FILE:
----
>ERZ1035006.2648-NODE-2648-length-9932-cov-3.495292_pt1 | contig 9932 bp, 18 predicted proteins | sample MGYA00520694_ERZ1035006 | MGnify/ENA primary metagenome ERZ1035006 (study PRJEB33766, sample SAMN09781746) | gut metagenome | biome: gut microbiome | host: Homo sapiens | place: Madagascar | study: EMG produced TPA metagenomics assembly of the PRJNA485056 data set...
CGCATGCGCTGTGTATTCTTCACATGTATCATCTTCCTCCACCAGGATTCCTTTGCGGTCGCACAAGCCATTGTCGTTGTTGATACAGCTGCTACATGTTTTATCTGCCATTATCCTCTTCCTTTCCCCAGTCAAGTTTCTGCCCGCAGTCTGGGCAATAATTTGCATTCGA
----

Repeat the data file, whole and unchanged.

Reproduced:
>ERZ1035006.2648-NODE-2648-length-9932-cov-3.495292_pt1 | contig 9932 bp, 18 predicted proteins | sample MGYA00520694_ERZ1035006 | MGnify/ENA primary metagenome ERZ1035006 (study PRJEB33766, sample SAMN09781746) | gut metagenome | biome: gut microbiome | host: Homo sapiens | place: Madagascar | study: EMG produced TPA metagenomics assembly of the PRJNA485056 data set...
CGCATGCGCTGTGTATTCTTCACATGTATCATCTTCCTCCACCAGGATTCCTTTGCGGTCGCACAAGCCATTGTCGTTGTTGATACAGCTGCTACATGTTTTATCTGCCATTATCCTCTTCCTTTCCCCAGTCAAGTTTCTGCCCGCAGTCTGGGCAATAATTTGCATTCGA